What is Exercise Snacking?

By Shane

Have you ever skipped a workout because you couldn’t dedicate 30-60 minutes at a time to fit it in? Blocking off an hour at a time can be difficult when you’re juggling work, family and life commitments. What if you could get similar results by completing brief spurts spread throughout the day?

What is Exercise Snacking?

Introducing: exercise snacks. Everyone likes snacks, right? They’re a yummy yet small taste of the full thing but designed in smaller portions to consume on the go. Exercise snacking is the same concept — short bursts of vigorous intensity exercise, ranging anywhere from under a minute to up to about 10 minutes at a time.

Vigorous intensity is movement that accelerates your heart rate and is challenging enough that you can only speak a few words while you are moving. If you can carry on a conversation, pick up the intensity!

How do you do it?

Exercise snacks are also a great way to break up a long and sedentary workday. For example, every hour, take a break and do 10 push-ups, 10 burpees or 10 squats. Schedule a mid-morning break and crank out

5-10 minutes of intense activity. It will get the heart pumping, the blood flowing and the creativity sparking!

Sound too good to be true? Multiple research studies have found promising benefits to these healthy snacks. A recent study performed in the UK measured participants’ VILPA (vigorous intermittent lifestyle physical activity). Healthline reports that participants “who engaged in three bouts of activity per day lasting about 1 or 2 minutes each, had a 38%-40% reduction in all-cause and cancer mortality risk as well as a 48%-49% reduction in risk of dying from cardiovascular disease.”

Another study published in 2019 in the Journal of Physiology reports that workouts lasting less than 15 minutes (including a warm-up, cool-down and 5 minutes or less of vigorous exercise) were effective in improving heart and lung function, as well as controlling blood sugar. Another UK study comparing walkers who completed three 10-minute brisk walks per day with another group who completed one brisk 30-minute walk perday found similar benefits for both groups, with the shorter interval group having slightly better outcomes for cholesterol and body mass.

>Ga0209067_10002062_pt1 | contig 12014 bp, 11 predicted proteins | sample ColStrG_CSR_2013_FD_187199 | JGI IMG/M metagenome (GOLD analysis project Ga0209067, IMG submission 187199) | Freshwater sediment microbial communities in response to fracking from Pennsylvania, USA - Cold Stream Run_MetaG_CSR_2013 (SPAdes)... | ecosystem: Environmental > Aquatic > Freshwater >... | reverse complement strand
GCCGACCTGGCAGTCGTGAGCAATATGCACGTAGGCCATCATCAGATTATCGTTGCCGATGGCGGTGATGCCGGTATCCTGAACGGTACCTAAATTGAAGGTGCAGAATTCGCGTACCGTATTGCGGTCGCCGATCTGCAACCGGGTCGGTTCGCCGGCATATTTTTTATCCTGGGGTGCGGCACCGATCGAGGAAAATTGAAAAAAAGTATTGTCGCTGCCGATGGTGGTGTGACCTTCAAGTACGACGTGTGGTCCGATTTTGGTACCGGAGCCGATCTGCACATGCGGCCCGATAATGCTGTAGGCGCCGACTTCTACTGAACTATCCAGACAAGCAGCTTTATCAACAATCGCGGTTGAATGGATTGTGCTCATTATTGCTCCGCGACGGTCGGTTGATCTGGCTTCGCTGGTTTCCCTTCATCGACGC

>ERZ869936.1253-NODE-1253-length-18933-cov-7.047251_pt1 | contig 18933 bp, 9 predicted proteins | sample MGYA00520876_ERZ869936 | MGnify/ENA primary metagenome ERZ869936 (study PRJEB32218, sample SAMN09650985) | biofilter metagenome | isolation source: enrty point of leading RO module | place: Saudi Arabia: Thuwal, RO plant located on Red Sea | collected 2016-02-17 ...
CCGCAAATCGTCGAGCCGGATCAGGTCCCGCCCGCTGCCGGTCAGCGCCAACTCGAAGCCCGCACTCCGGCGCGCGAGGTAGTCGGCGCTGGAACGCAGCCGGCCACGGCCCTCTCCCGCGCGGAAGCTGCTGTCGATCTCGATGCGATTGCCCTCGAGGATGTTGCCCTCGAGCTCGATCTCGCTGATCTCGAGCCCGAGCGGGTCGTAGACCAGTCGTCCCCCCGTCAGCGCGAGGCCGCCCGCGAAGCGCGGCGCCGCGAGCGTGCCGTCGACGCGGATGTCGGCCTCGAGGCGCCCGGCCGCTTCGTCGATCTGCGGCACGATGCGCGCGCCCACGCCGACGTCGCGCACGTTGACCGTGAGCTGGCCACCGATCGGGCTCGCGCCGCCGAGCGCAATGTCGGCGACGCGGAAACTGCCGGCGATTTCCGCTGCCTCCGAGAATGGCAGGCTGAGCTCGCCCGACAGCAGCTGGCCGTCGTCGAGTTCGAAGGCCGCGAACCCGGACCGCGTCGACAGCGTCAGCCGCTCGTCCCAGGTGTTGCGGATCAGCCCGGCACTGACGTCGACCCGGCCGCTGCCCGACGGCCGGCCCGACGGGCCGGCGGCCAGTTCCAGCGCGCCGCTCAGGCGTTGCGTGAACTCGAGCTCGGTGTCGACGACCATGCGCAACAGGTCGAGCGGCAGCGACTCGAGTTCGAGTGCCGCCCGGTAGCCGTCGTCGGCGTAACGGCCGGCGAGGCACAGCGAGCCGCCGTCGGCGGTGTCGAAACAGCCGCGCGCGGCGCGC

With that, you can no longer claim you don’t have time to exercise. You just have to make it!

If you are already on a great workout routine, keep up the good work and consider adding a couple of exercise snacks into your day for a little burst of intensity. If you are new to exercise, try adding one to two exercise snacks per day and gradually increase the number or duration of your snacks. Maybe this is making a sprint to the bathroom, doing 15 jumping jacks between meetings, or push-ups during a commercial break. Have a dance party with your family or chase your dog around the yard. Every little bit matters. So, get out there and get snacking!

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